Holding my breath

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Yesterday, Jais made some progress. I have been working on the words “up”, “bite”, “momma”, “more” (the sign) and “down” with him. Yesterday he did great! Before I would pick him up out of his crib or take him out of his car seat I would make eye contact with him, and prompt him to say “up”. Sometimes he did it quickly, other times I had to prompt him over and over again. This was typical of all of his words. Sometimes they seemed to come easier than others. However, yesterday was just great, he responded to me so much. In the bathroom, he seemed curious as to what I was doing, I told him I was going “pee pee” and he said “tee tee”! Later that evening, I asked if he wanted a “bath” and he said “ath”. His word for “up” is more like “uhhtt” and his word for bite is more like “utta”. He signs more by clapping most of the time, or twirling his hands. He knows what he’s doing though, because he gets a huge smile on his face, he seems so proud.

I’m debating whether or not to do the GFCF diet with Jais. It’s a huge commitment and life altering thing. But, so many people have seen so many postitive results from it. I just hate to get rid of cheese, that’s the biggest thing. We’ll see. I’m continuing to work on these words with Jais, there is a balance to be made though. I want to push him so he knows how to communicate, but I don’t want him to get too frustrated. I am a softy when it comes to upsetting my kids. I want them to be happy all of the time.

My greatest fear is that these words will be lost as all of his others were months ago. I hold on to each of these moments and words like the precious jewels that they are, so worried autism will steal them away from me. Please God, don’t let that happen again. I am holding my breath . . .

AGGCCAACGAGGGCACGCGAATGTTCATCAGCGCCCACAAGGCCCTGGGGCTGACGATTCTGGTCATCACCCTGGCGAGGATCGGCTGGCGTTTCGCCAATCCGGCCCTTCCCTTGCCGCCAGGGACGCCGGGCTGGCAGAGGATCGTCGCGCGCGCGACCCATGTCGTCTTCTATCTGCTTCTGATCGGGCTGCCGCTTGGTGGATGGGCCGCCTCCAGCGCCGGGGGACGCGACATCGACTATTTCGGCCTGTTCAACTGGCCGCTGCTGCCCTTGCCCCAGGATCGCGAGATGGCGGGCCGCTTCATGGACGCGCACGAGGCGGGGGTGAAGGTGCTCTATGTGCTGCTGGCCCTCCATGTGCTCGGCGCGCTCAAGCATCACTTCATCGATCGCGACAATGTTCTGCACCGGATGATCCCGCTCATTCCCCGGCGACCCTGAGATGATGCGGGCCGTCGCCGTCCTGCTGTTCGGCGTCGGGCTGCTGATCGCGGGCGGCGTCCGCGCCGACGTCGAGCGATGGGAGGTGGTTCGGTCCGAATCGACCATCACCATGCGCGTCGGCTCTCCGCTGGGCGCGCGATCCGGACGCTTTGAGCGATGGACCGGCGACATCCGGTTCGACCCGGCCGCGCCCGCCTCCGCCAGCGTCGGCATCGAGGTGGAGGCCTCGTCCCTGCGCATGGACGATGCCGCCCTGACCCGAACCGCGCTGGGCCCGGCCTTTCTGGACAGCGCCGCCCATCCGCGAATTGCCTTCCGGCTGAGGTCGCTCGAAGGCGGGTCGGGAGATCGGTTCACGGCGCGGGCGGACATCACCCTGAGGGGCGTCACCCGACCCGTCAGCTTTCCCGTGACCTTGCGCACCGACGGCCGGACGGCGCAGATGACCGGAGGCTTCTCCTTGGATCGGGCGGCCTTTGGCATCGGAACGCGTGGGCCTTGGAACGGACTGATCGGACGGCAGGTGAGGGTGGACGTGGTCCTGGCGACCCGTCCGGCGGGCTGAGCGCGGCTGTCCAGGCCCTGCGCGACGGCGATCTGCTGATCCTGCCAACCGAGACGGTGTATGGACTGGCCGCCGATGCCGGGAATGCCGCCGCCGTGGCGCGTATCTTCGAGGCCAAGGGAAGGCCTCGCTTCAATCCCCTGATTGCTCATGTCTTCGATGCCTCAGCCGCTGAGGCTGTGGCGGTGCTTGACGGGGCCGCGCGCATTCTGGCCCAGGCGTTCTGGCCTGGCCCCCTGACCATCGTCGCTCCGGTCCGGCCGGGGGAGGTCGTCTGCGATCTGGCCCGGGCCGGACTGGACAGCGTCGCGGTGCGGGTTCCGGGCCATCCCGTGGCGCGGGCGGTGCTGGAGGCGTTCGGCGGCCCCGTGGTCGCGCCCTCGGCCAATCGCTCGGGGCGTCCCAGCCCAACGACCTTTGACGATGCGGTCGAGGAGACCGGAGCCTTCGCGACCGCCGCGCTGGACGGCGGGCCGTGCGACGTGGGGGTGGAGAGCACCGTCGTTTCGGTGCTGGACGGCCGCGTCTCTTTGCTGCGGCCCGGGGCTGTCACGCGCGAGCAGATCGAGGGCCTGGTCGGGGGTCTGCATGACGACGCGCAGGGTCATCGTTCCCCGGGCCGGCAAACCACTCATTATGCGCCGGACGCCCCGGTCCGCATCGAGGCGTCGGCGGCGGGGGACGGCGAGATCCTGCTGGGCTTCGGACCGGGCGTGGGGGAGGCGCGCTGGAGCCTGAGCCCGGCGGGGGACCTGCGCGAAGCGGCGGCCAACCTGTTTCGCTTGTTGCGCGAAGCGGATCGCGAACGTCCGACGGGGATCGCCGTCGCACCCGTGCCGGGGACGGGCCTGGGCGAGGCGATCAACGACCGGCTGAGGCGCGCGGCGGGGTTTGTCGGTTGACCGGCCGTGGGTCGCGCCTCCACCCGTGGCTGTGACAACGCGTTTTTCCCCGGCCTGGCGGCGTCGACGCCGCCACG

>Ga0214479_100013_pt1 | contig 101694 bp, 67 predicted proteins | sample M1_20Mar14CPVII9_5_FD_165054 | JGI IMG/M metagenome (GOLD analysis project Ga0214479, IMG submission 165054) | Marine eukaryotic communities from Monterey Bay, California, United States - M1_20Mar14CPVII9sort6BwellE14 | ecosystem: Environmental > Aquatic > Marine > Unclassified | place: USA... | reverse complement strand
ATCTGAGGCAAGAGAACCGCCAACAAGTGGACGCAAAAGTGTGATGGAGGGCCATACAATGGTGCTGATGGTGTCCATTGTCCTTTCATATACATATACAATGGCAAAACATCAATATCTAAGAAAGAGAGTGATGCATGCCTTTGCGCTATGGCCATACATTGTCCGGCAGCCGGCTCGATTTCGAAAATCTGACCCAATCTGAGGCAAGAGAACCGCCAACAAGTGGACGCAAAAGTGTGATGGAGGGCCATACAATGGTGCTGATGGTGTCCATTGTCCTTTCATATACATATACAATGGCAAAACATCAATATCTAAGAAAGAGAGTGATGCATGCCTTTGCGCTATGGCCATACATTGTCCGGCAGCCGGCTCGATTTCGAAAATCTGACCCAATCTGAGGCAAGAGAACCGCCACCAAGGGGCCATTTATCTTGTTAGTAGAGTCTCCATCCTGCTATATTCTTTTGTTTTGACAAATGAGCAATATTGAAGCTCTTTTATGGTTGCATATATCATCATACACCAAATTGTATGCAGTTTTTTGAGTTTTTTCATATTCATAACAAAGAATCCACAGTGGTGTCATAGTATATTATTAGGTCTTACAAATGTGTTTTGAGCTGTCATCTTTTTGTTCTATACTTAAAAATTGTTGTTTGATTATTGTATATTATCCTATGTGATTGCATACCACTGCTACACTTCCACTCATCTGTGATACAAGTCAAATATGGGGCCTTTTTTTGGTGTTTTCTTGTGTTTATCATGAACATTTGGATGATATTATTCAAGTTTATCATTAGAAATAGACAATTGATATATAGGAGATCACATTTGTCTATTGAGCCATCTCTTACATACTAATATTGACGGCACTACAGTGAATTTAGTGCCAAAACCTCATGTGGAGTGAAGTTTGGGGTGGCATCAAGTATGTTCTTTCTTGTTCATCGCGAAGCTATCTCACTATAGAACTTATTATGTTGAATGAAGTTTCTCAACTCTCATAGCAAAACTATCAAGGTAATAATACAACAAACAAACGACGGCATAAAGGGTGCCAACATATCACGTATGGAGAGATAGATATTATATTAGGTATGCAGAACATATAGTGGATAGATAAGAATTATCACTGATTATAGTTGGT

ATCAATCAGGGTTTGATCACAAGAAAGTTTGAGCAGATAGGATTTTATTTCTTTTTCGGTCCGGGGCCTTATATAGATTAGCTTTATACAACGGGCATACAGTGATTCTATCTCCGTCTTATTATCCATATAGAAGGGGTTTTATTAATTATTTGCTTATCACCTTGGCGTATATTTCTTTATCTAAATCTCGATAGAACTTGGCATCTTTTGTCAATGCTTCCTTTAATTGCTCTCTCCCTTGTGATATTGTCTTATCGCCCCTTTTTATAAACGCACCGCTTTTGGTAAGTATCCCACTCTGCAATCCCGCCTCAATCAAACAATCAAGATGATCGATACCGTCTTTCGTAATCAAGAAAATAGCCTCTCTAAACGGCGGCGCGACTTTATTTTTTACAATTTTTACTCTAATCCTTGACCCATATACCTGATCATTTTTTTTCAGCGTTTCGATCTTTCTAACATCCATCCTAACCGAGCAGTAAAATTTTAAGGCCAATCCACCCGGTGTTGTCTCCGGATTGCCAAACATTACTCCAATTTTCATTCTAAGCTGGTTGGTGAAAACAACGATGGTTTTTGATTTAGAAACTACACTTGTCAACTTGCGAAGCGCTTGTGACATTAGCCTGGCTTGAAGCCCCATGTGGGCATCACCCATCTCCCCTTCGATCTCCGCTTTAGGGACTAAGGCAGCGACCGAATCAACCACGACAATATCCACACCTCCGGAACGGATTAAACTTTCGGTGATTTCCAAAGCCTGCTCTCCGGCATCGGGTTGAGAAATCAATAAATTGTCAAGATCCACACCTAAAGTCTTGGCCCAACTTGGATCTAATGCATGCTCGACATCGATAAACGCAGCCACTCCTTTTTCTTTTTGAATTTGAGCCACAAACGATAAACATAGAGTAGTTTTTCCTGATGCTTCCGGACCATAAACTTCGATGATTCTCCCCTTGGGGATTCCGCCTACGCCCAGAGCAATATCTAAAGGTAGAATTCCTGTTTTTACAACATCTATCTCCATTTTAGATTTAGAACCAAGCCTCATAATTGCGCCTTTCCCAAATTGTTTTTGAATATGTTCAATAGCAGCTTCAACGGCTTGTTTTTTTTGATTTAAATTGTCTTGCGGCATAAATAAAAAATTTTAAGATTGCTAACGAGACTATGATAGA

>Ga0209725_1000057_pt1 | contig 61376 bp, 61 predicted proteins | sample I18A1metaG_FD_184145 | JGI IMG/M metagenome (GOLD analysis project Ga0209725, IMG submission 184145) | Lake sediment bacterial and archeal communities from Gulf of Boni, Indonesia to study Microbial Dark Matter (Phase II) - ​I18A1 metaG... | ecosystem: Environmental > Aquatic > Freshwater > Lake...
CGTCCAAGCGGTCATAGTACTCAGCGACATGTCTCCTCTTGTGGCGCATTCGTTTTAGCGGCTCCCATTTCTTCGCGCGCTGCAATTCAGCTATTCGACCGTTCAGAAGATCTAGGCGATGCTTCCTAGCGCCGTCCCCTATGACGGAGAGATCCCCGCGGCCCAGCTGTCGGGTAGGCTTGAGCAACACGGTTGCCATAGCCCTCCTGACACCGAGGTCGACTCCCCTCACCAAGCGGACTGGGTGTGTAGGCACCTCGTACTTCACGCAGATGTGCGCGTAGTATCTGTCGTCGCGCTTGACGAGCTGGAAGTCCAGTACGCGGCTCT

What is a GFCF Diet??
This info. was borrowed from autismweb.com/diet.htm
Gluten and casein are getting a lot of attention in the autism community and from doctors in the “Defeat Autism Now!” biomedical movement. Some parents, doctors and researchers say that children have shown mild to dramatic improvements in speech and/or behavior after these substances were removed from their diet. Some also report that their children have experienced fewer bouts of diarrhea and loose stools since starting a gluten-free, casein-free (GFCF) diet. Some parents report no benefits from the diet.
Gluten and gluten-like proteins are found in wheat and other grains, including oats, rye, barley, bulgar, durum, kamut and spelt, and foods made from those grains. They are also found in food starches, semolina, couscous, malt, some vinegars, soy sauce, flavorings, artificial colors and hydrolyzed vegetable proteins.
Casein is a protein found in milk and products containing milk, such as cheese, butter, yogurt, ice cream, whey and even some brands of margarine. It also may be added to non-milk products such as soy cheese and hot dogs in the form of caseinate.
The theory is that some people with autism and PDD cannot properly digest gluten and casein, which form substances that act like opiates in their bodies. This “drug” substance alters the person’s behavior, perceptions, and responses to his environment, according to this theory. Research in the U.S. and Europe has found substances with opiate activity in the urine of a significant number of children with autism. A doctor can order a urinary peptide test that can tell if proteins are not being digested properly.
There is growing interest in the link between autism and gastrointestinal (GI) ailments. A study by the University of California Davis Health System found that children with autism born in the 1990s were more likely to have gastrointestinal problems, including constipation, diarrhea and vomiting, than autistic children who were born in the early 1980s. Some parents use the GFCF diet mostly to treat gastrointestinal problems.
Studies are currently underway to examine the effectiveness of the GFCF diet, which has not gained widespread acceptance in the U.S. medical community. One recent study found behavioral improvements in children on a GFCF diet, while another study found no significant effects from the diet.